December 1, 2022 at 3:00 p.m.
Learn all about how GIS data is being used to better our communities with these real-world examples.
What is GIS? Geospatial Information system technology! Nearmap is spotlighting the ways that this technology can be used to make a real difference in our communities. Here are just a few real-world applications of GIS data from Nearmap customers that are ushering in and inspiring the huge potential of this technology! With GIS data, you can…
1 – Help prevent drownings and injury
Over the past year, 55 people have tragically downed on Australia’s New South Wales coastline.
Surf Life Saving New South Wales (SLS NSW) and its lifeguards and lifesavers do an amazing job of managing the safety of members of the public that visit the 150 beaches throughout the state.
However, a combination of increased population growth – particularly around regional coastal areas – and increased use of the coastline as social media draws people to beautiful yet isolated locations, has increased the use of high risk sites.
For SLS NSW, it has raised the following questions – ‘How can we reduce the risk of drowning and injury?’, and ‘Are we providing services and support at the highest risk times of the year, and day?’
The Coastal Insights: Safer Coasts for the Future project is working answer these questions using GIS data. It aims to reduce the risk of drowning and injury at beaches, shore platforms and coastal waterways throughout NSW through risk analysis models and frameworks and providing insights and recommendations to coastal safety stakeholders.
To do this, it leverages GIS data to identify exposure elements – namely the number of beach and water users; and the vulnerability element, the hazard awareness, behaviors and competence of those groups that use particular sites.
Before using GIS data, personnel would record the number or people on the beach and in the water during patrol times, and therefore, only at patrolled beaches. Over peak summer periods where the primary task is managing the safety of members of the public in the water – collecting this data becomes incredible difficult and subsequently deprioritized.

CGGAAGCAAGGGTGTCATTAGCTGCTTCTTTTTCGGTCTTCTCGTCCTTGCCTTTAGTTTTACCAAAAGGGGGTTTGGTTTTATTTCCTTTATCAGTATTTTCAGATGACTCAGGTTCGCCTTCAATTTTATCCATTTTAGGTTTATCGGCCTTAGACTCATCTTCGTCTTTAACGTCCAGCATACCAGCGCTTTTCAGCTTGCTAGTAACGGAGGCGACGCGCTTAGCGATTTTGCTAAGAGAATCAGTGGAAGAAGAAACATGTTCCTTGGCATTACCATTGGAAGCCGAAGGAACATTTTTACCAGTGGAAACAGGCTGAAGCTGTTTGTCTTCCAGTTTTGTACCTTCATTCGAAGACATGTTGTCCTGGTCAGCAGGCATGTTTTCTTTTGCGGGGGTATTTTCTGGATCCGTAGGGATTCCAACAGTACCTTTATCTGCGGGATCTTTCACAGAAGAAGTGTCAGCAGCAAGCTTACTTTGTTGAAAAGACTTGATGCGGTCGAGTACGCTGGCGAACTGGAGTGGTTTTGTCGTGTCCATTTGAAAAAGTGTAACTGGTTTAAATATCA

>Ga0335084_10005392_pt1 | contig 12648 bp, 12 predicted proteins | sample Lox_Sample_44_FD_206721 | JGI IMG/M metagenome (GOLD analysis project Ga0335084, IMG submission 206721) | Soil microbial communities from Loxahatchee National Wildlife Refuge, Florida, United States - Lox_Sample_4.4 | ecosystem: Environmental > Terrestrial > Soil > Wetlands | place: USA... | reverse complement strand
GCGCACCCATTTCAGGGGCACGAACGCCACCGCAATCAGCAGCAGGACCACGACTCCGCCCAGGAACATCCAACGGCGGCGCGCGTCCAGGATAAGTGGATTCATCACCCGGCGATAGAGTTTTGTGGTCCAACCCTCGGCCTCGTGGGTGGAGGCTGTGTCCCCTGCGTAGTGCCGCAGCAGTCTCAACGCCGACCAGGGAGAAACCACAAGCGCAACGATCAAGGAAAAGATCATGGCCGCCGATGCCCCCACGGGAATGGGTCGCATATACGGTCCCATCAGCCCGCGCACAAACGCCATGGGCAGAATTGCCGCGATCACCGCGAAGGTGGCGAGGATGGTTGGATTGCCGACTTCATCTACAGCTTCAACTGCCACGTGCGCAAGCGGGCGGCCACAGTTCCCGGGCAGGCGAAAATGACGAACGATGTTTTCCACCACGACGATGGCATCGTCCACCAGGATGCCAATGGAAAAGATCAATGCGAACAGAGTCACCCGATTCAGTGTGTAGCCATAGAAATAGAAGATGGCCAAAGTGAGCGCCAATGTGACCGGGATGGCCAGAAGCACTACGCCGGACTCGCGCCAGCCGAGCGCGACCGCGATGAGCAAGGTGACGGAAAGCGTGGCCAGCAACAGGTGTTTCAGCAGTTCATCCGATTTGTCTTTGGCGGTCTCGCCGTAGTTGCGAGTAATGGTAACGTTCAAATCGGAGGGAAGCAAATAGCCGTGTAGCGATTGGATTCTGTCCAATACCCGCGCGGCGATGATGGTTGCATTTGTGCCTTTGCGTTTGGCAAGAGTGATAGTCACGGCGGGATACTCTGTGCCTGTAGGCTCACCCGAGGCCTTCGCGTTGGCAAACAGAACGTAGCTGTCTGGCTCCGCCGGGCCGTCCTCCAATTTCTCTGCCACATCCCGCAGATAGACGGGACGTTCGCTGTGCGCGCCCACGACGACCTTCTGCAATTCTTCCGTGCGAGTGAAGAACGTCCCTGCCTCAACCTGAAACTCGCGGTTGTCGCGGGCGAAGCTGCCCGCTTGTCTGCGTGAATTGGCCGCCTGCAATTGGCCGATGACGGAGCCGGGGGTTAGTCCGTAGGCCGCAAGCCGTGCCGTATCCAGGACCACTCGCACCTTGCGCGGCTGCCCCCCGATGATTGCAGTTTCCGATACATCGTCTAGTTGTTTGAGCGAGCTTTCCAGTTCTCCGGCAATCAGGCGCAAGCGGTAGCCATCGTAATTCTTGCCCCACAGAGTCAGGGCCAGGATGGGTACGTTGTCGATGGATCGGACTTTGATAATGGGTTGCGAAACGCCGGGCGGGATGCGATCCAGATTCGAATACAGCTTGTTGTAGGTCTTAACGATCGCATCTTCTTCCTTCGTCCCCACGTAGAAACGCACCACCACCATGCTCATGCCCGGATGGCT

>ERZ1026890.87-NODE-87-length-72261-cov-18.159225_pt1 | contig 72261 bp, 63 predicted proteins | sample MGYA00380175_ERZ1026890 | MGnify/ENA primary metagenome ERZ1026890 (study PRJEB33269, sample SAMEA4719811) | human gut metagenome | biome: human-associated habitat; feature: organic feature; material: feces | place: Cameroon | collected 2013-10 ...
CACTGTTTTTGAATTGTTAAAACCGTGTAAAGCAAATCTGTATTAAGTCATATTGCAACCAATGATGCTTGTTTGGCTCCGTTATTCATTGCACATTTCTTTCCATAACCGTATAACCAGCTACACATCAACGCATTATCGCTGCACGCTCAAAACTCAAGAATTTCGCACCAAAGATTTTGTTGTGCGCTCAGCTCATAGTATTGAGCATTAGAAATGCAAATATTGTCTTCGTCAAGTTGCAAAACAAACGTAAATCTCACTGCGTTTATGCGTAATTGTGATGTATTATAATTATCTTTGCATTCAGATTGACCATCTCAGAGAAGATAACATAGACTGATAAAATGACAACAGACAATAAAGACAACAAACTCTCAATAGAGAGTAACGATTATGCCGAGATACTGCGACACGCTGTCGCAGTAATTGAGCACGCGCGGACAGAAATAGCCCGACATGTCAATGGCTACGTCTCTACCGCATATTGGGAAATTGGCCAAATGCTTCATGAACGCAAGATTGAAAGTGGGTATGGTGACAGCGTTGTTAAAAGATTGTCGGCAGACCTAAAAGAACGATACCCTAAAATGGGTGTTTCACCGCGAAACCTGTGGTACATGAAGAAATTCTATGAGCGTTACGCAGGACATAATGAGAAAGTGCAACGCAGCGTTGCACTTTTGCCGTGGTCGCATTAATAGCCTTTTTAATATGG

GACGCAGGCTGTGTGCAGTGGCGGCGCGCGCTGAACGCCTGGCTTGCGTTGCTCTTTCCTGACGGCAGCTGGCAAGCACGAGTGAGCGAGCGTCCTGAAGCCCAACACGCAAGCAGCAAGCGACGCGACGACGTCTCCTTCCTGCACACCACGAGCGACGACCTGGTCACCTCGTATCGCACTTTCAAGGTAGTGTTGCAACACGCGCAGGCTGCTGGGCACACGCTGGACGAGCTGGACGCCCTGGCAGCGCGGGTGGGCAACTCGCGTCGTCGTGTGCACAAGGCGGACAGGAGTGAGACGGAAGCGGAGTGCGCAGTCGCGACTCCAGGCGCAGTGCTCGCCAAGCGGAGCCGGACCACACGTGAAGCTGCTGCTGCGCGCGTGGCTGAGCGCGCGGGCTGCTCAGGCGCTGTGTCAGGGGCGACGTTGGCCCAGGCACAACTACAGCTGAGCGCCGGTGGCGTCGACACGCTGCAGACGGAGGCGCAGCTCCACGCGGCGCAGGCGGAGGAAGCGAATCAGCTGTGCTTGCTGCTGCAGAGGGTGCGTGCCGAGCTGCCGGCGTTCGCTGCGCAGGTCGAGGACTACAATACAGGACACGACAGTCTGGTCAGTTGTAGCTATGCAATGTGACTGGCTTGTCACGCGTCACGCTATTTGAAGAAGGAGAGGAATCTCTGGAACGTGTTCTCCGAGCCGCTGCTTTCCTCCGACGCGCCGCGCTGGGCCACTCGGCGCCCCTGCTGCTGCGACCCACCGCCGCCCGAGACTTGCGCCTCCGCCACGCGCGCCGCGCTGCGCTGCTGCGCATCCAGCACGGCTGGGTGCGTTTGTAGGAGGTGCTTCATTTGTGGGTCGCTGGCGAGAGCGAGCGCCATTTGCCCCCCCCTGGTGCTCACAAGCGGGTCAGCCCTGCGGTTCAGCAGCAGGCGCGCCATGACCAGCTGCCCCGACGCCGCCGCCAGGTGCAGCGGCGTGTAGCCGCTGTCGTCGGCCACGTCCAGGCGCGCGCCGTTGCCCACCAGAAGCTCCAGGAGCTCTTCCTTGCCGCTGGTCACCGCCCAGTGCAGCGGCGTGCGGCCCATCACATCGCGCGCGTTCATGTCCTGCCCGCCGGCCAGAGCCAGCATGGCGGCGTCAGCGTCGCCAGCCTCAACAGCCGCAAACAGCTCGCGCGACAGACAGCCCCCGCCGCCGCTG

With high resolution aerial imagery, SLS NSW can identified different types of beach and water users that have different risk profiles associated with them.
Combined with data around hazards of the environment and the vulnerability of beach users, SLS NSW can quantify the risk of drowning and injury at all beaches along the NSW coast.
This informs the provision of lifeguarding services, surf lifesaving services and support operations now and into the future. These insights and recommendations also aid coastal safety stakeholders in their decision making.
2 – Rebuild cities destroyed by wildfire
Green Top Planning, Development and Research, is using GIS data in wildfire recovery in southern Oregon after the Almeda Fire perimeter tore through the cities of Talent and Phoenix.
The wildfire burned through 3,000 acres in just a matter of hours, ultimately claiming three lives. In all, over 2,600 residential properties were impacted – most of which were destroyed – as were nearly 200 commercial properties.
With GIS data, Green Top Planning is able to:
Take pre-fire structures and join them with damage assessment data to get a view of exactly what was destroyed in the city
When combined with building permit activity data, understand where recovery is taking place and where it’s lagging
Look at post-fire building footprints and post-fire tree overhang, to target specific structures that, with canopy maintenance, can be made more fire-resilient
Identify what canopy was lost during the fire and to plan out urban forestry accordingly
See what kind of vegetation has regrown in the impacted area and identify where any invasive and highly fire prone plant species can be removed and replanted with fire resistant vegetation
3 – Create generational change for the safety of road workers
Altus Traffic is one of the largest suppliers of traffic management in Australia, employing around 3,000 staff.
Millions of vehicles pass through its works sites every year, and for the road workers staffing these sites, split seconds can be the difference between life and death. In the last two years, four traffic controllers tragically lost their lives.
To be able to give a road worker an extra three seconds of notice that a vehicle is hurdling towards them could save their life – and Altus Traffic use GIS data to do just that.
There are thousands of sites active daily – each one requiring a traffic plan indicating where every device and sensor that goes out should be placed. Previously, this required driving around cities all over the country, looking at sites, taking photos, sending them back to planners, who would then come up with a plan for treating identified issues.
Altus Traffic uses GIS data to see its thousands of active work sites in a central spot, and collect the data from those sites so they can proactively manage the safety of not only its people, but of its customers and of the members of the public.
Original article source: Nearmap